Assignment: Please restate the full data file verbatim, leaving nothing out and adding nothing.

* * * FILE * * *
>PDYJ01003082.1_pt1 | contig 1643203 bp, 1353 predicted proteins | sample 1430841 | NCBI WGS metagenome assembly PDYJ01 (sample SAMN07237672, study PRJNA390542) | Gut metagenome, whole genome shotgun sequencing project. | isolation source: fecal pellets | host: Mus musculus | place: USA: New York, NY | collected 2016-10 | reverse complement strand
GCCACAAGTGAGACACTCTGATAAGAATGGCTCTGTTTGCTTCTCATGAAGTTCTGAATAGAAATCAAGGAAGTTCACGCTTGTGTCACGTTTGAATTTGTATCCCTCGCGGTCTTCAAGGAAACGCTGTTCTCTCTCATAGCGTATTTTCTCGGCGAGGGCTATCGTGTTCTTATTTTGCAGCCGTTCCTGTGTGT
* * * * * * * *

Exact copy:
>PDYJ01003082.1_pt1 | contig 1643203 bp, 1353 predicted proteins | sample 1430841 | NCBI WGS metagenome assembly PDYJ01 (sample SAMN07237672, study PRJNA390542) | Gut metagenome, whole genome shotgun sequencing project. | isolation source: fecal pellets | host: Mus musculus | place: USA: New York, NY | collected 2016-10 | reverse complement strand
GCCACAAGTGAGACACTCTGATAAGAATGGCTCTGTTTGCTTCTCATGAAGTTCTGAATAGAAATCAAGGAAGTTCACGCTTGTGTCACGTTTGAATTTGTATCCCTCGCGGTCTTCAAGGAAACGCTGTTCTCTCTCATAGCGTATTTTCTCGGCGAGGGCTATCGTGTTCTTATTTTGCAGCCGTTCCTGTGTGT